My uncle died unexpectedly this week. He was a good man, with a quick smile and teasing manner. In all my years, I never heard him say anything negative about anyone. He was a gentle man, soft-spoken, a hard worker, and he lived like God wishes us to live. He was always willing to help, to do whatever someone needed. He was special; and we all loved him.
The small funeral home in the small town of Sumrall, Mississippi is not elaborate like those in cities. It's simple. The employees are friendly and know just what to say to the immediate family members, because they usually know the family members personally.
I spent many weeks during the summer at my Uncle Eddie's home. I remember when he built his home. Yes, he built his home, using some materials collected from homes being restored or torn down in the "old" part of Hattiesburg. He labored on the house during his spare time, which Uncle Eddie never really had spare time. Besides a full time job, he had cows and usually a garden. Not your average "home" garden, this garden fed the whole extended family living close enough to come "pick" what needed to be picked and that Uncle Eddie couldn't use. My father and all my aunts and uncles living in the area filled their freezers every year from Uncle Eddie's garden.
When I was about seven, I remember "helping" him "shoo" the cows from one pasture to another. I was a "city" girl; raised in Hattiesburg, which really wasn't that big during that time. But I definitely didn't have much experience herding cows or spreading hay for them during the winter. The first time I ever rode a horse was at his house. I rode behind his oldest daughter, a year older than me in age and years wiser in the ways of the country. I was scared to death as the horse calmly walked around the cleared land around my uncle's house. As we rounded one corner the horse decided it was going under a big oak limb. My cousin ducked, I didn't. After he made sure nothing was broken, chuckling my uncle gently carried me back over to that horse, me screaming that I didn't want to ride any more.
Uncle Eddie told me "When you get thrown off a horse, you have to get right back on, or you never will." He put me back on the horse's back and told me that when I showed him I was really having fun I could get down. My butt was sore for days after that, whether from the fall or from riding for so long I don't know; but that day I learned that when you don't succeed at something, don't be afraid to try again. You will eventually be successful.
The lesson I learned that day has helped many times in my life; times I was ready to give up and turn away. Then I would hear Uncle Eddie's voice saying, "When you get thrown off a horse, you have to get right back on, or you never will," and I would find the strength to get back up on whatever "horse" it was at the moment.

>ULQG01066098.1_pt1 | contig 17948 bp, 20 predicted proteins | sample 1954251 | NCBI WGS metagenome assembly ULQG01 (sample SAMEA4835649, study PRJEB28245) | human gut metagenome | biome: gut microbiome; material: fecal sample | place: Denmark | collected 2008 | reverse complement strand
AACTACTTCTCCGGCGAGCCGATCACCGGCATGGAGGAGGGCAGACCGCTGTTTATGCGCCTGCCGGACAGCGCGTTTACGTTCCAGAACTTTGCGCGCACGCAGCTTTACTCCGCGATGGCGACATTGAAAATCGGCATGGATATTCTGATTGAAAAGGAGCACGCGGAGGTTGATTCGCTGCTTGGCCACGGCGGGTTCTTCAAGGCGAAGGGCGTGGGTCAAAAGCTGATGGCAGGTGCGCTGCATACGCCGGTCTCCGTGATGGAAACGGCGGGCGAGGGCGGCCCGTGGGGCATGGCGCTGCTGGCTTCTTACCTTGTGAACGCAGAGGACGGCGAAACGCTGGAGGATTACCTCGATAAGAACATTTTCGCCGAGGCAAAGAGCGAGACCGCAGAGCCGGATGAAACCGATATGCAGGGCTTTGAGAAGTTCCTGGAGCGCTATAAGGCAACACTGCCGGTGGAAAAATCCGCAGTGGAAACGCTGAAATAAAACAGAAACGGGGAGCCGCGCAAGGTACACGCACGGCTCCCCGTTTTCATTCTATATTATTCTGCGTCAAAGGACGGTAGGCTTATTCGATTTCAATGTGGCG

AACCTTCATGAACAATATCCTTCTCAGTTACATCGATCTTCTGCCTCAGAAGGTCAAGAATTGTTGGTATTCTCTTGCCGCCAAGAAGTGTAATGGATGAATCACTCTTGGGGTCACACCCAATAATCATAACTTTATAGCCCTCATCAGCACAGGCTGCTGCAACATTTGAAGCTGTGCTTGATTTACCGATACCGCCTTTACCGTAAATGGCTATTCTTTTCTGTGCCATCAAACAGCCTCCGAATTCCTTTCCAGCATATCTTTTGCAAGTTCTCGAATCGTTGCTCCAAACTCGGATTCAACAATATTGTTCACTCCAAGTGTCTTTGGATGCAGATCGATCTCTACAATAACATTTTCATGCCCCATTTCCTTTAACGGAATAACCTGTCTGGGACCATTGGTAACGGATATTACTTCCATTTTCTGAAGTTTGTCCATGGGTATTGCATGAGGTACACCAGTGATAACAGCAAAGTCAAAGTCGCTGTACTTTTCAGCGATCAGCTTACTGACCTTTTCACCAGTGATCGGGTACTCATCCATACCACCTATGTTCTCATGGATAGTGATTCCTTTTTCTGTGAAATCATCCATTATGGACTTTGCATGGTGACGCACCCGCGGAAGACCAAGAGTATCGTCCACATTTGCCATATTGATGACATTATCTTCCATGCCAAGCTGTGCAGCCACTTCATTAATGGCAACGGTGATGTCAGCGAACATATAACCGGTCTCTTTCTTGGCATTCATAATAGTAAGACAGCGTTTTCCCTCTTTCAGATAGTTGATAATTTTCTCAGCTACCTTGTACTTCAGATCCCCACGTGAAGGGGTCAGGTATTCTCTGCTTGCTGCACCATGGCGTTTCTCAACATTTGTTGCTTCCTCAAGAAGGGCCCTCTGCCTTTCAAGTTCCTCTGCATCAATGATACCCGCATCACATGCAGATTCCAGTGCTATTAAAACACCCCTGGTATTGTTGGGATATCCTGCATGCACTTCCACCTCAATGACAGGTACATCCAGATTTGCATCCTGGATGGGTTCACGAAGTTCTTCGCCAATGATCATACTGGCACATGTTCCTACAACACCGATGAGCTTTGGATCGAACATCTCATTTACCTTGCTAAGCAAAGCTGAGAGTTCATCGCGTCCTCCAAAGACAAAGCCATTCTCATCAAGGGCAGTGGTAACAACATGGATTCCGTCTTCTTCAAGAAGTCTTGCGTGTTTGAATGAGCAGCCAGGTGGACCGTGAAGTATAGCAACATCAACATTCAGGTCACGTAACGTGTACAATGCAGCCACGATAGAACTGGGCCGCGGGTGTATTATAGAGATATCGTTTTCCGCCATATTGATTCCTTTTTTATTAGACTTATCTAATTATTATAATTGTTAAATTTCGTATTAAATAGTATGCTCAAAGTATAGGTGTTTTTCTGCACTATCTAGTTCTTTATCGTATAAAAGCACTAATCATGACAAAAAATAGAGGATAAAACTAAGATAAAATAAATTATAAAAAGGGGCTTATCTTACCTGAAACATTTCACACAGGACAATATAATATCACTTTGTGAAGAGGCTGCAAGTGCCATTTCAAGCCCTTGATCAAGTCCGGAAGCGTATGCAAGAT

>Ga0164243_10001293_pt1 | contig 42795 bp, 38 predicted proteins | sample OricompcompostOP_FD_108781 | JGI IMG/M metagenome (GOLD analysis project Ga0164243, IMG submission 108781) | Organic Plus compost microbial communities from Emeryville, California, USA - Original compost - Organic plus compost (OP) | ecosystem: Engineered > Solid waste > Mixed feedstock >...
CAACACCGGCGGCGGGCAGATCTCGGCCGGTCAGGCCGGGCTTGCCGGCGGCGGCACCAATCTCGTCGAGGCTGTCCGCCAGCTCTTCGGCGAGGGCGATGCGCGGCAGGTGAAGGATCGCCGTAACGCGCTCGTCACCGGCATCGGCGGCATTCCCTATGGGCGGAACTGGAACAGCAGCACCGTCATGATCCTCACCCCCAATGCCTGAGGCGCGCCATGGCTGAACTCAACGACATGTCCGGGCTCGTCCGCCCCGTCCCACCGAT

My cousins and I used to roam for hours through the woods on the land surrounding the house. I felt safe in "Uncle Eddie's woods." Every Sunday my family would "go to the country," which meant we were going to see my Uncle Eddie and his family. Every Easter was spent in that welcoming home. Everyone came; uncles, aunts, and cousins would come from as far away as Chicago and Miami.
We would have the traditional "pot luck" lunch and eat until we could hardly move. Then the kids would be secluded inside the house while the adults, and later the older kids, would hide eggs for the small ones to find. I don't ever remember a year that all the eggs were found. I don't know if Easter will be celebrated there this year; and it saddens me.
The best memories of my childhood were spent at Uncle Eddie's and Aunt Margie's house; from hunting Easter eggs; "snipe hunting;" roaming the woods; basketball, football, and baseball games with my cousins; eating sugar cane on the back porch (which had just been cut from the fields); sleepovers during the summer and sometimes weekends (when my grades were good) during the school year; and yes even picking peas and butterbeans out of Uncle Eddie's garden.
We buried him today. The funeral was nice, as funerals go. The weather was cold, wet, and gray; reflecting the feelings of those who were grieving the loss of this extraordinary man. The music was beautiful, the flower arrangements colorful and fragrant, and the sermon was nice. But I would have liked the preacher to have said more about how Uncle Eddie touched all of our lives. He spoke of how he was a good Christian and how the day before his death, my uncle was at the hospital visiting the sick.
I hate funerals. I know they are necessary for the living to say goodbye to the loved one and to provide "closure." I never know what to say to people, so usually I just hug them and let that do my talking. I was doing okay until I walked over to my Aunt Margie. As I hugged her, she told me "He was always worrying about you. He said just the other day that he knew something was wrong right now with you and that he was really worried and wished he could do something."
The floodgates opened and my tears started flowing. It had been several months since I'd seen my uncle; and in that time, yes, several things had gone wrong in my life. But not even my own parents knew about it; so how did he? He didn't say much, and he wasn't college educated, but he was the personification of wisdom. Yes, he was a good Christian as the preacher said, but he was so much more to those whose lives he touched. So even though he's no longer of this world, he still lives in those whose lives he touched. And he will continue to live as long as those lessons he taught us as children are taught to our children and their children, and their children....
I hope that one day my grandchild will tell my great grandchild a story about his or her great grandmother being put back on a horse after being knocked off by a limb; if not, it's in my words on this page to forever immortalize at least one lesson Uncle Eddie taught me.